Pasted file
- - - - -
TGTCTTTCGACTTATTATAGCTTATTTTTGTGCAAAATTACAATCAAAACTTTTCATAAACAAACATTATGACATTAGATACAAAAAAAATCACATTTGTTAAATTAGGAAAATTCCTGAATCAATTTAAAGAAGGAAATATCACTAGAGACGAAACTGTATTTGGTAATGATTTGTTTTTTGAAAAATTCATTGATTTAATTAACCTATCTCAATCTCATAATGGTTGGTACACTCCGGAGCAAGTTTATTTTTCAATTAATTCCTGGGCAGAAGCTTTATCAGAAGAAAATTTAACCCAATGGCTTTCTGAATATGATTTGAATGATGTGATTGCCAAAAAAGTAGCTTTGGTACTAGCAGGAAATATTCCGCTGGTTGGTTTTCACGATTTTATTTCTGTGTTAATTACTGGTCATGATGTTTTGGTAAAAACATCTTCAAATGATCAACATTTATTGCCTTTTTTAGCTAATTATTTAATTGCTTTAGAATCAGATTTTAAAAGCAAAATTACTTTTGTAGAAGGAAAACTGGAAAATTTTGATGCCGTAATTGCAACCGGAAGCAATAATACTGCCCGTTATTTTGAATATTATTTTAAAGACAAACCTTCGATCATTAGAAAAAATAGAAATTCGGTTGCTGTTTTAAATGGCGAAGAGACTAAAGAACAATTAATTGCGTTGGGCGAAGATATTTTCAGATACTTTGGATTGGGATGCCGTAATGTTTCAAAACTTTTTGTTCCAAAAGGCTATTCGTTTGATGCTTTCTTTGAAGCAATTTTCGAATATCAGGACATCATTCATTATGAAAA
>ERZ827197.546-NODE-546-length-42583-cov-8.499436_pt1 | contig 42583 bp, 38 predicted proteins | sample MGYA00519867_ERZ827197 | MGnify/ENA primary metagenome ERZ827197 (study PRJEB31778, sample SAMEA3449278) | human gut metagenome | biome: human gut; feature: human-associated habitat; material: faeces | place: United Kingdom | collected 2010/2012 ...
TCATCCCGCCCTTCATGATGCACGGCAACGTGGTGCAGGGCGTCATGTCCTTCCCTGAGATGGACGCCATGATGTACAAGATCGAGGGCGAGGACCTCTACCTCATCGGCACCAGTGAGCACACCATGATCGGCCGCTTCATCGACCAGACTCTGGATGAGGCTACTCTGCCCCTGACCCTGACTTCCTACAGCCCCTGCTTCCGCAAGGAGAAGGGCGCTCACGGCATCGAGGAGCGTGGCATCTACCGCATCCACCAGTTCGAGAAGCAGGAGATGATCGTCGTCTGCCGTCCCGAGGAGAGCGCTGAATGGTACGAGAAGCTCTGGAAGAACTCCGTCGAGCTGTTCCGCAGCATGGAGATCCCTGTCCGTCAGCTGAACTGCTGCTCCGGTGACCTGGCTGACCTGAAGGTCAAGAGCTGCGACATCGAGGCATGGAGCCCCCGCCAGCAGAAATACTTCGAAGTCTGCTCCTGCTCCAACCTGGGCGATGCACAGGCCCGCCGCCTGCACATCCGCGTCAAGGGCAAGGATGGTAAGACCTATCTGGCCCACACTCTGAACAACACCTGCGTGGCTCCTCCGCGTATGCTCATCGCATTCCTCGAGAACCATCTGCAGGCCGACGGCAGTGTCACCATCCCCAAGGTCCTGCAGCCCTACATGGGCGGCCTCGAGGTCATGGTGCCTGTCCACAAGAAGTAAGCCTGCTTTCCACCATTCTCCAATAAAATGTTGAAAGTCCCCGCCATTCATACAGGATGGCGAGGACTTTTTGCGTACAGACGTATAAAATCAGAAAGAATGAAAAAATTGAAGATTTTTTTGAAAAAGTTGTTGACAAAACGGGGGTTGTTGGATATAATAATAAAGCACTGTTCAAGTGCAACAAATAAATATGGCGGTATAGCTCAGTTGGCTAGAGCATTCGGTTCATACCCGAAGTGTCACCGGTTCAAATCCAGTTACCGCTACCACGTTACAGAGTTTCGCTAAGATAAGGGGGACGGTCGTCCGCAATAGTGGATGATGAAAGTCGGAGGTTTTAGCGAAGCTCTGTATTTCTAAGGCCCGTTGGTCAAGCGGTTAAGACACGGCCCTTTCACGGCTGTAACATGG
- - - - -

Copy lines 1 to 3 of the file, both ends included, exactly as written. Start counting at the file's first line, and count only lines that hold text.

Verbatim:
TGTCTTTCGACTTATTATAGCTTATTTTTGTGCAAAATTACAATCAAAACTTTTCATAAACAAACATTATGACATTAGATACAAAAAAAATCACATTTGTTAAATTAGGAAAATTCCTGAATCAATTTAAAGAAGGAAATATCACTAGAGACGAAACTGTATTTGGTAATGATTTGTTTTTTGAAAAATTCATTGATTTAATTAACCTATCTCAATCTCATAATGGTTGGTACACTCCGGAGCAAGTTTATTTTTCAATTAATTCCTGGGCAGAAGCTTTATCAGAAGAAAATTTAACCCAATGGCTTTCTGAATATGATTTGAATGATGTGATTGCCAAAAAAGTAGCTTTGGTACTAGCAGGAAATATTCCGCTGGTTGGTTTTCACGATTTTATTTCTGTGTTAATTACTGGTCATGATGTTTTGGTAAAAACATCTTCAAATGATCAACATTTATTGCCTTTTTTAGCTAATTATTTAATTGCTTTAGAATCAGATTTTAAAAGCAAAATTACTTTTGTAGAAGGAAAACTGGAAAATTTTGATGCCGTAATTGCAACCGGAAGCAATAATACTGCCCGTTATTTTGAATATTATTTTAAAGACAAACCTTCGATCATTAGAAAAAATAGAAATTCGGTTGCTGTTTTAAATGGCGAAGAGACTAAAGAACAATTAATTGCGTTGGGCGAAGATATTTTCAGATACTTTGGATTGGGATGCCGTAATGTTTCAAAACTTTTTGTTCCAAAAGGCTATTCGTTTGATGCTTTCTTTGAAGCAATTTTCGAATATCAGGACATCATTCATTATGAAAA
>ERZ827197.546-NODE-546-length-42583-cov-8.499436_pt1 | contig 42583 bp, 38 predicted proteins | sample MGYA00519867_ERZ827197 | MGnify/ENA primary metagenome ERZ827197 (study PRJEB31778, sample SAMEA3449278) | human gut metagenome | biome: human gut; feature: human-associated habitat; material: faeces | place: United Kingdom | collected 2010/2012 ...
TCATCCCGCCCTTCATGATGCACGGCAACGTGGTGCAGGGCGTCATGTCCTTCCCTGAGATGGACGCCATGATGTACAAGATCGAGGGCGAGGACCTCTACCTCATCGGCACCAGTGAGCACACCATGATCGGCCGCTTCATCGACCAGACTCTGGATGAGGCTACTCTGCCCCTGACCCTGACTTCCTACAGCCCCTGCTTCCGCAAGGAGAAGGGCGCTCACGGCATCGAGGAGCGTGGCATCTACCGCATCCACCAGTTCGAGAAGCAGGAGATGATCGTCGTCTGCCGTCCCGAGGAGAGCGCTGAATGGTACGAGAAGCTCTGGAAGAACTCCGTCGAGCTGTTCCGCAGCATGGAGATCCCTGTCCGTCAGCTGAACTGCTGCTCCGGTGACCTGGCTGACCTGAAGGTCAAGAGCTGCGACATCGAGGCATGGAGCCCCCGCCAGCAGAAATACTTCGAAGTCTGCTCCTGCTCCAACCTGGGCGATGCACAGGCCCGCCGCCTGCACATCCGCGTCAAGGGCAAGGATGGTAAGACCTATCTGGCCCACACTCTGAACAACACCTGCGTGGCTCCTCCGCGTATGCTCATCGCATTCCTCGAGAACCATCTGCAGGCCGACGGCAGTGTCACCATCCCCAAGGTCCTGCAGCCCTACATGGGCGGCCTCGAGGTCATGGTGCCTGTCCACAAGAAGTAAGCCTGCTTTCCACCATTCTCCAATAAAATGTTGAAAGTCCCCGCCATTCATACAGGATGGCGAGGACTTTTTGCGTACAGACGTATAAAATCAGAAAGAATGAAAAAATTGAAGATTTTTTTGAAAAAGTTGTTGACAAAACGGGGGTTGTTGGATATAATAATAAAGCACTGTTCAAGTGCAACAAATAAATATGGCGGTATAGCTCAGTTGGCTAGAGCATTCGGTTCATACCCGAAGTGTCACCGGTTCAAATCCAGTTACCGCTACCACGTTACAGAGTTTCGCTAAGATAAGGGGGACGGTCGTCCGCAATAGTGGATGATGAAAGTCGGAGGTTTTAGCGAAGCTCTGTATTTCTAAGGCCCGTTGGTCAAGCGGTTAAGACACGGCCCTTTCACGGCTGTAACATGG